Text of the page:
“It was the best of times, it was the worst of times, it was the age of wisdom, it was the age of foolishness, it was the epoch of belief, it was the epoch of incredulity, it was the season of Light, it was the season of Darkness, it was the spring of hope, it was the winter of despair, we had everything before us, we had nothing before us, we were all going direct to heaven, we were all going direct the other way – in short, the period was so far like the present period, that some of its noisiest authorities insisted on its being received, for good or for evil, in the superlative degree of comparison only.”
Charles Dickens, A Tale of Two Cities
If we did not know that the “times” of which Dickens wrote this description were those of the French Revolution, I wonder when we would imagine it. No doubt, as he writes, the years of the late 18th Century, and the years of the mid-19th, and the years of the early 21st are indeed all “so far like” each other that it probably does not matter.
Still, let me ask you a question – a “readers’ poll” as it were. When do YOU think, ecclesiastically speaking, were
1) the best of times
2) the worst of times
3) the age of wisdom
4) the age of foolishness
5) the epoch of belief
6) the epoch of incredulity (by which, I take it, Dickens meant unbelief)
7) the season of Light
8 ) the season of Darkness
9) the spring of hope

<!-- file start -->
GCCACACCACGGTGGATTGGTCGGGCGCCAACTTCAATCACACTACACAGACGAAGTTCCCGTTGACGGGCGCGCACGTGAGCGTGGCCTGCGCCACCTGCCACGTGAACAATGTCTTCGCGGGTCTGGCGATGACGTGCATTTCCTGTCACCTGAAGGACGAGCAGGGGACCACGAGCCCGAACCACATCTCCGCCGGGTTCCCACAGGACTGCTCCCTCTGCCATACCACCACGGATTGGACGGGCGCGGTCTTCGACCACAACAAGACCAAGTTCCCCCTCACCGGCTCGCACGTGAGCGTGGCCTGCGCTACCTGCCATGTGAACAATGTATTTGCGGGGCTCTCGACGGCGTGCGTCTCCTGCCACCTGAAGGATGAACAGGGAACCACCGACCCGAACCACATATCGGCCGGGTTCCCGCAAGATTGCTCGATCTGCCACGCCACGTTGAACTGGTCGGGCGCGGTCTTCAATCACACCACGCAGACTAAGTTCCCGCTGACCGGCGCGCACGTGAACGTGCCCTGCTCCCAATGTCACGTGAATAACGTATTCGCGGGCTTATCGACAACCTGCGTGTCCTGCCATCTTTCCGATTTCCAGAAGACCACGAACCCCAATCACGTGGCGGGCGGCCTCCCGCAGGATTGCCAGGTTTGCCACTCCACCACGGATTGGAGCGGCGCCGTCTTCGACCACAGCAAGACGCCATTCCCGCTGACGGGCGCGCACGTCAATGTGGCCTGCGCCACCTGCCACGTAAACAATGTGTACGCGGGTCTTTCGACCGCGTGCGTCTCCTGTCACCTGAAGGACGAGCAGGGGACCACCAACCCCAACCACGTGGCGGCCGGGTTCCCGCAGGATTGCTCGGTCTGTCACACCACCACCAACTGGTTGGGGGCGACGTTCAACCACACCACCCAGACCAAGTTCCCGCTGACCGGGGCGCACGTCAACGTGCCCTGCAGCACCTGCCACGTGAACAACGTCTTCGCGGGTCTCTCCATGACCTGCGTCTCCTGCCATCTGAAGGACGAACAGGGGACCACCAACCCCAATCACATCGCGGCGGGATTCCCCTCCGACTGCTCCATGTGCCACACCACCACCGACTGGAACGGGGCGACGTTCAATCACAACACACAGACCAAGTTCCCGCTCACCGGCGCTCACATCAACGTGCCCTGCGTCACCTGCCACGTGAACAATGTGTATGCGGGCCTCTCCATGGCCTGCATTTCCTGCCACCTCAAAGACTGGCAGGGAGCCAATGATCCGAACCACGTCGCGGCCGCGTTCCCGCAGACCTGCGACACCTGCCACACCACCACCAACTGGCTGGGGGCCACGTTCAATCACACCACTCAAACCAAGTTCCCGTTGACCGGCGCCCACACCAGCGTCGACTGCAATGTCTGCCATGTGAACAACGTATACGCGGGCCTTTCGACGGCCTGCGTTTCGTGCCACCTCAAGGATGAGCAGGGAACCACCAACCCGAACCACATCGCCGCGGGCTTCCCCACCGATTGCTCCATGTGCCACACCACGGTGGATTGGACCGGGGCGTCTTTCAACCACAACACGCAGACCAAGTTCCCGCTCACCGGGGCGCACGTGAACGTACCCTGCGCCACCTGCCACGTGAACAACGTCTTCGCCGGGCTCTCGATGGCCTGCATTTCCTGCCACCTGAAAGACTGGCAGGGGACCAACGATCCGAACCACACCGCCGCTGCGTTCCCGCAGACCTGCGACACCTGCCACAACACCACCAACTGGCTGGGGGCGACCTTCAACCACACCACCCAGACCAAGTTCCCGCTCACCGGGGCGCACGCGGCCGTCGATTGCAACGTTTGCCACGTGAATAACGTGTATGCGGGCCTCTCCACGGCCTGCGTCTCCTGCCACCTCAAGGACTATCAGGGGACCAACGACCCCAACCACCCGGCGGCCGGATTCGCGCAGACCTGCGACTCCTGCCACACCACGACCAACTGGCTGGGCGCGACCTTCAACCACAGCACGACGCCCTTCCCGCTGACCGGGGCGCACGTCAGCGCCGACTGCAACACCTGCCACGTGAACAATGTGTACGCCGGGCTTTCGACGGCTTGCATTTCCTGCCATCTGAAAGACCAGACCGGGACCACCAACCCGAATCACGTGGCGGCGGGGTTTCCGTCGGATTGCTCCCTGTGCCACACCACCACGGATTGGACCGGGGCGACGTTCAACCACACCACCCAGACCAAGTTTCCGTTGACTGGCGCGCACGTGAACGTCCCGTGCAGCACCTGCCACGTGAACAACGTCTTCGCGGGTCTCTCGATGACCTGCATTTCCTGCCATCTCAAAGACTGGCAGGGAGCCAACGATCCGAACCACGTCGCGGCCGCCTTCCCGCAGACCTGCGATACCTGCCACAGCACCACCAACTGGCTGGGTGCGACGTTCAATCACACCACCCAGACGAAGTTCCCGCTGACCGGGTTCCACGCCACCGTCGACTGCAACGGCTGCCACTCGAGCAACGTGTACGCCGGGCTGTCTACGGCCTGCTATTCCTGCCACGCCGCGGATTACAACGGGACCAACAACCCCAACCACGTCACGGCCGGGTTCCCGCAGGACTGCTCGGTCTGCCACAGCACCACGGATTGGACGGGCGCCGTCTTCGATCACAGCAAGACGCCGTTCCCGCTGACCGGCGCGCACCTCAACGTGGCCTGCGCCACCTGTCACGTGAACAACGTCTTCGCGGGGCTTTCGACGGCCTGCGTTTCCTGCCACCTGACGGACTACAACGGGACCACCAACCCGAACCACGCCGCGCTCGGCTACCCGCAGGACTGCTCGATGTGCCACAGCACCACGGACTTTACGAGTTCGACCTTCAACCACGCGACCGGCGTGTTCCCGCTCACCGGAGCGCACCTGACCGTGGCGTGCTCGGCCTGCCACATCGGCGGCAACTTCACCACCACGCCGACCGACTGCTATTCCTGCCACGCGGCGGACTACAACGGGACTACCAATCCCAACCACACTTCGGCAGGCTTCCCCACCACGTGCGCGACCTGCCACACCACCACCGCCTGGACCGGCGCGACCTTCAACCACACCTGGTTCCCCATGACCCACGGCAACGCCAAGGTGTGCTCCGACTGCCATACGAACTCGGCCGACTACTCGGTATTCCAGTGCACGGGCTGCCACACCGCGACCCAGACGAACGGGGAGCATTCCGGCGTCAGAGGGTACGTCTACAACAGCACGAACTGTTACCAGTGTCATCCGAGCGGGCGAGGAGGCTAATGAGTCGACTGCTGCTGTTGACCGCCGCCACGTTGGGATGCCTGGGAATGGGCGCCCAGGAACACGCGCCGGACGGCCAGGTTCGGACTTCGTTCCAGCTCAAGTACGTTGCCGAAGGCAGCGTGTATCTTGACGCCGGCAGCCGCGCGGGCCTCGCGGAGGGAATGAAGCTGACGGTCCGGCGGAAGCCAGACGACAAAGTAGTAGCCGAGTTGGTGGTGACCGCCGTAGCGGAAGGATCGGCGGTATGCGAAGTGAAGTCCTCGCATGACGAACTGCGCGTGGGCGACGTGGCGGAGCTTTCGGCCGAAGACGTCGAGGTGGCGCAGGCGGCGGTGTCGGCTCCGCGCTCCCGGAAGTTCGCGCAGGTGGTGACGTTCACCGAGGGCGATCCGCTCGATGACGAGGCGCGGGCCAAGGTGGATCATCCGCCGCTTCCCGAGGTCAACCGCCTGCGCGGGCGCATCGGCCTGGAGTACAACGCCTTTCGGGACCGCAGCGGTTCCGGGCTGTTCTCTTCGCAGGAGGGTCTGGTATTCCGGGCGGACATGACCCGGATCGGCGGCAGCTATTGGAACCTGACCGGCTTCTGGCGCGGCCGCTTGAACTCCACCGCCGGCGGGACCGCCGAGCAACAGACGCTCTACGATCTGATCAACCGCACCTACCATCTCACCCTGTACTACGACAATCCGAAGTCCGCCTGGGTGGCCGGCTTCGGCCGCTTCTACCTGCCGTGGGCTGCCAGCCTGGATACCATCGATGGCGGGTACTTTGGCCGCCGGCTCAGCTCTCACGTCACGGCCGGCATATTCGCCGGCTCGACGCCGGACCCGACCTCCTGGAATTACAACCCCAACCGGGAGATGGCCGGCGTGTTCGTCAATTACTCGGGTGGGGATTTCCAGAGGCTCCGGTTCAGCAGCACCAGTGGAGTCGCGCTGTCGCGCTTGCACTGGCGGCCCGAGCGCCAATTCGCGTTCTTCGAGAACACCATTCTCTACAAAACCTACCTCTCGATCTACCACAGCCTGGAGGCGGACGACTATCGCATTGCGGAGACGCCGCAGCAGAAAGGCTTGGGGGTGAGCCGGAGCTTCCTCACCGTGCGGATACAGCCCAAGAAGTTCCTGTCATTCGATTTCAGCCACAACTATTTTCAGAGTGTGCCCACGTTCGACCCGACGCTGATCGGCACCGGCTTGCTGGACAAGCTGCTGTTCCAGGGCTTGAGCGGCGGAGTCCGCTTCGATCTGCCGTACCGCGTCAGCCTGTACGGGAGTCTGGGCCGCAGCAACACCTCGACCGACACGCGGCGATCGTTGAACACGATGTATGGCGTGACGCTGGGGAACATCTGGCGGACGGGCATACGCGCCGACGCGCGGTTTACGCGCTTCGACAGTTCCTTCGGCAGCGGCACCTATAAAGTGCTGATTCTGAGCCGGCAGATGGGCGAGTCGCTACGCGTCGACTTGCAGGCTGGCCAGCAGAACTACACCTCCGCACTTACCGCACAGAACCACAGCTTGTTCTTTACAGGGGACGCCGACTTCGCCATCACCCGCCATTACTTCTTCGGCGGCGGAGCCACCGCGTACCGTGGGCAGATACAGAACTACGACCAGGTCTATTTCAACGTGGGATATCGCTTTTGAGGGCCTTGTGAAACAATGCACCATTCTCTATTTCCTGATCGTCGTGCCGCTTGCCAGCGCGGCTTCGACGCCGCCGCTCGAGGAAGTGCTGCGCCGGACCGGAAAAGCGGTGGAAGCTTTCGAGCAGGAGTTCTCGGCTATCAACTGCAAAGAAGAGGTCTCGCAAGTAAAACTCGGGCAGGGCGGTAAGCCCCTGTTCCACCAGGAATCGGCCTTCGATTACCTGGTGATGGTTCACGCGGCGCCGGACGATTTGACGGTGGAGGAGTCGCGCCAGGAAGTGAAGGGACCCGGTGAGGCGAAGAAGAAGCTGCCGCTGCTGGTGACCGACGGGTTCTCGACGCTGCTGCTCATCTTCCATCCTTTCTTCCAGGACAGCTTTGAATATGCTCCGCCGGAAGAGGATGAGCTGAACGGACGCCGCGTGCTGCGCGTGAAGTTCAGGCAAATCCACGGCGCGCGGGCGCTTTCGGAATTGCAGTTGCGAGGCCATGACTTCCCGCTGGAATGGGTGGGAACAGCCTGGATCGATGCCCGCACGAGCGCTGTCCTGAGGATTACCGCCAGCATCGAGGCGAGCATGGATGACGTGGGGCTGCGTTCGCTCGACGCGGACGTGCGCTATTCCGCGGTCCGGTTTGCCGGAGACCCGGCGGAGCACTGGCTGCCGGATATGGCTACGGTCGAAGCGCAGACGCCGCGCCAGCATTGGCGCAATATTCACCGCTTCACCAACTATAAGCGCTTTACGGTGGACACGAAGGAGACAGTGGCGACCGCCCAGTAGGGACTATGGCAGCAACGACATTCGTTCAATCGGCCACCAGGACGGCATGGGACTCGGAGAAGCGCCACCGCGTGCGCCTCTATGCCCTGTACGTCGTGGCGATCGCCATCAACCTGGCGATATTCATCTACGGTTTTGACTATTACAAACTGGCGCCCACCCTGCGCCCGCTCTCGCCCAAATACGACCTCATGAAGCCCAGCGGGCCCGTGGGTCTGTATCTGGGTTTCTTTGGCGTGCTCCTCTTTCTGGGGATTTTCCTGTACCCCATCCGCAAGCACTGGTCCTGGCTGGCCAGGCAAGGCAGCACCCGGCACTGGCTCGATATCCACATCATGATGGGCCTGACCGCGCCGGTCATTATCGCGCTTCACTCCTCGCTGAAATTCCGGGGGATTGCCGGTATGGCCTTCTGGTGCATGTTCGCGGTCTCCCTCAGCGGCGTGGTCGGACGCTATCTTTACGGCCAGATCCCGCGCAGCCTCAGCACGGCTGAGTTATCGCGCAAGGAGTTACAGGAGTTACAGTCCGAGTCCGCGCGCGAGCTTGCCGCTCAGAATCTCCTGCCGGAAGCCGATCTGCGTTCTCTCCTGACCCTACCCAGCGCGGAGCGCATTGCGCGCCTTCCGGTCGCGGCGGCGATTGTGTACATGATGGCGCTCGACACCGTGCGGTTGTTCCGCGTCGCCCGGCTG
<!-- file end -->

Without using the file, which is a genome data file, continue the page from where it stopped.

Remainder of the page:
10 the winter of despair
Here’s my go:
1) the best of times: Now. Christianity has never had it better. We are heirs to the cumulated faith of two millenia, there are more Christians alive today representing a greater proportion of the world’s population than at any time ever before, an unprecedented number of Christians are involved in active evangelisation, people in every nation on earth have heard the Gospel, theology and scripture studies are persued at an unprecedented level, the laity of the Church are aware of their vocation and are using their gifts accordingly as never before, Christian culture and thinking has so permeated “Western” society that few people actually recognise the incredible degree to which “Western-ness” is “Christian”, literacy is becoming universal as is access to immense amounts of information to inform our faith, etc. etc. I imagine that this contention will be contended because of its contentiousness, but there it is. I really do think that this is “the best of times” for the Christian faith in the last 2000 years.
2) the worst of times: Cheeky boy that I am, I am tempted to say “Now” again, and you could certainly make a good case for it, but I will say the 9th-10th Century and leave it at that. Google “pornocracy” if you want an idea why…
3) the age of wisdom: Ah, well that would have to be the Post-Nicene Patristic Age, I reckon.
4) the age of foolishness: 1968
5) the epoch of belief: the 13th Century. Exactly what they believed is another matter.
6) the epoch of incredulity: the late 19th and early 20th Century. It was suddenly the fashion.
7) the season of Light: The Apostolic Age
8 ) the season of Darkness: Again, contrarily, the so called “Enlightenment”.
9) the spring of hope: the missionary expansion of the Catholic Church to the New World, Africa and Asia inspired by the Counter-Reformation
10) the winter of despair: Never. I do not think that there has ever been an age of the Church in which “despair” has been the keynote. I pray that there never will be.